When you purchase a leather product, it’s important to know what grades of leather you’re purchasing, especially for something that you depend on for durability, protection, and longevity. Spending a little extra money on a higher quality grade of leather for your work boots can actually save money in the long-term since leather quality affects how long your boots will last.

Do Grades of Leather Matter?

Yes, grades of leather do matter. There are five common grades of leather and although genuine and bonded leather aren’t technically a leather grade, they have become popular terms used by consumers.

  1. Full-grain leather
  2. Top-grain leather
  3. Split-grain leather
  4. Genuine leather
  5. Bonded leather

Leather grades are determined by the process the hide undergoes. Splitting the hide is a process that cowhide (aka rawhide) undergoes in order to make it useable for leather goods. The cowhide runs through a machine that has a blade to separate the hide into a top cut and bottom cut at various thicknesses.

The top cut is the most valuable part of the cowhide since it includes the full grain of the hide and the highest leather quality. The bottom cut is referred to as the split and is weaker and thinner since it has no grain.

What Does Full-Grain Leather Mean?

Full-grain leather has the complete grain of the hide intact and is the most durable and resistant to wear. Full-grain leather doesn’t tear and is used for products that might generally be exposed to a lot of wear. Thorogood work boots are made with full-grain leather to ensure that your work boots can protect your feet and keep you comfortable during long days.

Full-Grain vs. Top-Grain Leather

The difference between full-grain leather vs. top-grain leather is that they are processed slightly differently. Full-grain will undergo the least amount of processing while top-grain leather will be buffed, sanded, and then pigmented.

Top-grain leather won’t show natural blemishes or scarring, and the surface will be smoother and more uniform than full-grain leather once it is processed. The pigmentation process also helps top-grain leather with water resistance, preventing moisture absorption, while full-grain leather will need a waterproof additive to prevent it from absorbing moisture into its porous surface.

When it comes to durability, full-grain leather will age and wear better over time. This is due to full-grain forming a patina, which is a barrier of natural oils that absorb over time to create a sheen on the finish of the leather. This is another reason why Thorogood work boots are constructed with excellent leather quality since the oils that full-grain leather absorbs will help heal blemishes and scratches. Top grain leather won’t age well and will begin to look old quickly, since its surface becomes impermeable during the pigmentation process.

What is Split-Grain Leather?

Split-grain leather is made from the bottom split of the cowhide and doesn’t contain any natural markings or grains. It is most commonly used as suede and for goods where soft, pliable leather is preferred. Although it is real leather, this type of leather isn’t a great option for work boots or shoes.

Full-Grain Leather vs Genuine Leather

There is really no comparison between full-grain leather vs. genuine leather. Genuine leather is made from the bottom cut, meaning it doesn’t have any grain and is heavily processed. Full-grain leather is by far superior and the best grade of leather to search for when looking for a product that will be used frequently and heavily.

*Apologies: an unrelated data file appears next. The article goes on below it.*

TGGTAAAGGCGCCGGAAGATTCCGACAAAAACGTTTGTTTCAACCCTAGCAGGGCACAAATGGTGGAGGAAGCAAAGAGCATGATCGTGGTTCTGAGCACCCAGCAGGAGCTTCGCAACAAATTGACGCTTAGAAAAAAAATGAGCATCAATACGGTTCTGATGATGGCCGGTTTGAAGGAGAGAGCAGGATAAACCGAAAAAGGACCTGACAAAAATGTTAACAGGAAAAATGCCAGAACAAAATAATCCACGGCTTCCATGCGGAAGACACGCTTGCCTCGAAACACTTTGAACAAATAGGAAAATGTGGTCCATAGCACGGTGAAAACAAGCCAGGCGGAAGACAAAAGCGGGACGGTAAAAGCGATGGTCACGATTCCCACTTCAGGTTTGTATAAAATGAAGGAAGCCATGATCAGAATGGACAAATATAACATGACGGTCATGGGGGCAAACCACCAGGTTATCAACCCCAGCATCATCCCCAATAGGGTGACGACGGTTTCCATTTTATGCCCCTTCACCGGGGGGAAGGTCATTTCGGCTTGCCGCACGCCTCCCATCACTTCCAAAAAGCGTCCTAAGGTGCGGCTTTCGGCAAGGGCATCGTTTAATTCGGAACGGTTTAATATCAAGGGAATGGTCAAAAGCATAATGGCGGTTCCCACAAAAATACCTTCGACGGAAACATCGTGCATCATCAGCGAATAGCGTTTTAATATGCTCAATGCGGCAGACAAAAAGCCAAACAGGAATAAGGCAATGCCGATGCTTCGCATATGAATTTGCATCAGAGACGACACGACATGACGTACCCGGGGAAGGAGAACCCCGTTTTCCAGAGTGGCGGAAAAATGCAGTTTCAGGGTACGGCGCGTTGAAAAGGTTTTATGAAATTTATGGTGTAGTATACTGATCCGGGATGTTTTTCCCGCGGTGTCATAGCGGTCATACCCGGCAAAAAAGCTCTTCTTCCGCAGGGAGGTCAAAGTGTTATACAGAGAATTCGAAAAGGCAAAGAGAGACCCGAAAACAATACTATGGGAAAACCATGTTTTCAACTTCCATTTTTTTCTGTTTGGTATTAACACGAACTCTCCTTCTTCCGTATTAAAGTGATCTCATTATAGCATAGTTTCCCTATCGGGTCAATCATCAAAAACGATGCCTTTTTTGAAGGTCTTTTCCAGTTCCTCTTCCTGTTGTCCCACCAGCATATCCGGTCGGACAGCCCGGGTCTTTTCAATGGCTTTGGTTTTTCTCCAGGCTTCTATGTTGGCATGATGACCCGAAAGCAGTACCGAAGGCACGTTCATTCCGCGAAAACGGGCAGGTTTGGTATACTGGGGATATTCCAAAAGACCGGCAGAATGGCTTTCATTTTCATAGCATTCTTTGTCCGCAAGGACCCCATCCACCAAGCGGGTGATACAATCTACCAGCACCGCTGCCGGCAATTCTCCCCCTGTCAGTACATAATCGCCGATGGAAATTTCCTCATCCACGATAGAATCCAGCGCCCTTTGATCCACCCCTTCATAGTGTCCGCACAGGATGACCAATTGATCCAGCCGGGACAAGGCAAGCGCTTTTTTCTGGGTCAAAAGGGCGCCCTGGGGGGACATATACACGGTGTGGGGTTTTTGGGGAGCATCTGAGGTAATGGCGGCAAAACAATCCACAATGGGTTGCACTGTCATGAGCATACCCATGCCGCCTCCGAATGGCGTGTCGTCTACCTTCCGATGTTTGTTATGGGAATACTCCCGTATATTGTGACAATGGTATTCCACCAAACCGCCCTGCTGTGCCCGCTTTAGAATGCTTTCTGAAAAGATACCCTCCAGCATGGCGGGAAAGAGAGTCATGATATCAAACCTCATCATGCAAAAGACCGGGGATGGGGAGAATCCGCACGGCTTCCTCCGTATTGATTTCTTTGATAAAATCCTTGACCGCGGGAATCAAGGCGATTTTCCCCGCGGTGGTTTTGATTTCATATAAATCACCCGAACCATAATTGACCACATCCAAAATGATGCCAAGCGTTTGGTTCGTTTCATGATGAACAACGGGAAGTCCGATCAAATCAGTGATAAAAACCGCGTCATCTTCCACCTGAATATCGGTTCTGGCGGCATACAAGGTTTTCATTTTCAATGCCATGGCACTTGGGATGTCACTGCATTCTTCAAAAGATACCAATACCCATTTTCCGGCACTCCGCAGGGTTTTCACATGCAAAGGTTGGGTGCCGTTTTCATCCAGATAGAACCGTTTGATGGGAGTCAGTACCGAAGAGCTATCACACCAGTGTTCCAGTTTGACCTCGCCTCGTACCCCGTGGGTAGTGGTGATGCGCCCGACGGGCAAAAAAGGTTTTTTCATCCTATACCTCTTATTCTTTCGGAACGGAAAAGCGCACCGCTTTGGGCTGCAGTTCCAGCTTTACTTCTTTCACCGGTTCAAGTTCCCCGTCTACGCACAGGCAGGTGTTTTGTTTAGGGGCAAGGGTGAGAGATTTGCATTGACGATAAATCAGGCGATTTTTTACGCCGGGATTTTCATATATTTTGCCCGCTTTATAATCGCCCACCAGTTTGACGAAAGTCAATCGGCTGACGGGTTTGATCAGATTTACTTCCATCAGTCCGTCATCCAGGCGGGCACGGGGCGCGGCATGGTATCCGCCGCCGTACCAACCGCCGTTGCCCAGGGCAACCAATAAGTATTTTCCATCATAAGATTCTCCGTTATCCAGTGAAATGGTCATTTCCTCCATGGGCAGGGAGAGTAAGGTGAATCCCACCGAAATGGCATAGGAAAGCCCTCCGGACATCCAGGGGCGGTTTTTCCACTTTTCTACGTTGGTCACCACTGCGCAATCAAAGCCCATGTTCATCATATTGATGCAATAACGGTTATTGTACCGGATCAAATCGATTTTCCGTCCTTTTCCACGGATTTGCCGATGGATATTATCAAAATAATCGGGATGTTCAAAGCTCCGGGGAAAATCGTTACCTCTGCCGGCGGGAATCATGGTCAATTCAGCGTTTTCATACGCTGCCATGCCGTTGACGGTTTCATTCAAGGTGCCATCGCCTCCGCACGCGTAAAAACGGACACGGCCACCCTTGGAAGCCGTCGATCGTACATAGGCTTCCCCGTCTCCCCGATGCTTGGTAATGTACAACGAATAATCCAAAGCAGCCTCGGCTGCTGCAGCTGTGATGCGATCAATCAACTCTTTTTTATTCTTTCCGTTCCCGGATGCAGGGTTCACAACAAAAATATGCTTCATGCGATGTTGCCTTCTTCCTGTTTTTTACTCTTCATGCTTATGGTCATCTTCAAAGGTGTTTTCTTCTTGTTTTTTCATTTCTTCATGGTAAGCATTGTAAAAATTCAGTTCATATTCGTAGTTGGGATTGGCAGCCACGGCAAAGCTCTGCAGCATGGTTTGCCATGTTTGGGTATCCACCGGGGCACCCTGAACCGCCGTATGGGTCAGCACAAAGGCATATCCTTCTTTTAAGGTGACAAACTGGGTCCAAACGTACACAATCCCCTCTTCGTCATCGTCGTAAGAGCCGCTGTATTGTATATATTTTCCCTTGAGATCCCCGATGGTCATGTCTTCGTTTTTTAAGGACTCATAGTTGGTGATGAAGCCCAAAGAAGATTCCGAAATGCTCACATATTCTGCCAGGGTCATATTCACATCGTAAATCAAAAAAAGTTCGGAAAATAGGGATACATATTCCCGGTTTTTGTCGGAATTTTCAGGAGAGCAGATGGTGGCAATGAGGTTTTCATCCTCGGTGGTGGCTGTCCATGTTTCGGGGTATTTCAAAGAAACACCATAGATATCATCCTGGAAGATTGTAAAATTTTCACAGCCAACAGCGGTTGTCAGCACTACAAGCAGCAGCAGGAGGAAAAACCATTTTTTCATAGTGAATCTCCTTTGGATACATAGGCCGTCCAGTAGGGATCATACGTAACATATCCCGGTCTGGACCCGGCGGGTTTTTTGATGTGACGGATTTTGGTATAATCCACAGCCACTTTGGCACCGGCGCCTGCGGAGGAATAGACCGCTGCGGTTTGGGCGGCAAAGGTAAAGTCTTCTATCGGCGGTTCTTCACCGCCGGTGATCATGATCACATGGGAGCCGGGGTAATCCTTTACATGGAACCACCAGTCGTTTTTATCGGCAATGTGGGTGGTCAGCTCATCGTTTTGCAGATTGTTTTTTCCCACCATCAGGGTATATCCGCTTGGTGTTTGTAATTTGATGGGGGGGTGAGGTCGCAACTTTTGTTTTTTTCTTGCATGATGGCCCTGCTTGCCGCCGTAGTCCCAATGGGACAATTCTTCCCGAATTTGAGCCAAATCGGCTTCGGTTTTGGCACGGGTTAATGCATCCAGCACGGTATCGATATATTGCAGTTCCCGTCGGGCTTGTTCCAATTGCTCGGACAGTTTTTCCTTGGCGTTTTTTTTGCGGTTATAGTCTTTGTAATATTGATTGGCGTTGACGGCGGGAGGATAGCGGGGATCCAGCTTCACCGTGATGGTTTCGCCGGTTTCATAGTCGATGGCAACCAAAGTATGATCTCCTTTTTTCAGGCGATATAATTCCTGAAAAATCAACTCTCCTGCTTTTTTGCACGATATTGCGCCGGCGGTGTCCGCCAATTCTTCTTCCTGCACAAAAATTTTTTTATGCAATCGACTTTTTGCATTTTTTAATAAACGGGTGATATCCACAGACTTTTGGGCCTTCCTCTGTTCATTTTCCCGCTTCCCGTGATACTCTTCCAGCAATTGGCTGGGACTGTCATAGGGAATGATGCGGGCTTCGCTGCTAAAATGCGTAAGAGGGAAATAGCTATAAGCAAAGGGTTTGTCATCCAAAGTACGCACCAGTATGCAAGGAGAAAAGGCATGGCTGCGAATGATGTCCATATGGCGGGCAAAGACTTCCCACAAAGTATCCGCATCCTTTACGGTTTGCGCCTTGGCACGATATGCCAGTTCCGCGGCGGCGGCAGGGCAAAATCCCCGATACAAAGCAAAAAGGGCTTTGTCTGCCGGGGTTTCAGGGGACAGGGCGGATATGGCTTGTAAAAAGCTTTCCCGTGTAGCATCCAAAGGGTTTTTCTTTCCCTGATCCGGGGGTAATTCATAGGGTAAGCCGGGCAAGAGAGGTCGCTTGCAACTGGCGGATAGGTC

Is Genuine Leather Real Leather?

Although genuine leather is real leather, it is not technically considered a leather grade. It is actually a marketing term used to create the perception that genuine = high-quality. In fact, genuine leather is the one of the lowest leather quality grades and is often misinterpreted as a sign of a quality product.

What is Bonded Leather?

At the bottom of leather grades is bonded leather, which isn’t technically a leather at all. A heavily processed product, bonded leather is made of leather dust, vinyl, leather scraps, and glue that is bonded together through a complex process to create a cheap product. Bonded leather is at the bottom of the totem pole, and is typically used for cheap clothing, handbags, or upholstered products.

Cow Leather vs. Other Leathers

Cowhide isn’t the only animal skin used to create leather products. Other commonly used leathers include pigskin and goatskin. Pigskin is pliable, water-resistant, and comfortable while goatskin is softer and tougher than cow leather. Some Thorogood work boots use pigskin on the collar of the boot; since pigskin is breathable and supple, it is more comfortable for boot wearers.

How Do Work Boots Gain Their Color?

Leather gains through being dyed after the tanning process. Hides are soaked with dye in barrels and then tumbled so the dye can be absorbed evenly through the hide. The leather is then rinsed and dried before it’s ready for use. Since different grains of leather absorb color differently, some lesser quality grades of leather are sprayed with color and these products don’t recover well once the leather wears and colors become chipped. The majority of Thorogood boots are constructed using leather hides sourced and supplied from the USA and are dyed using the barrel method. Once it has been prepared the boot is then produced with stitching made of bonded nylon, ensuring a strong and durable finished product.

A pair of quality full-grain leather work boots can last years, and if you’re looking for a reliable product that won’t let you down on the job, paying a bit extra for leather quality and workmanship can help ensure that your feet are well-looked after.

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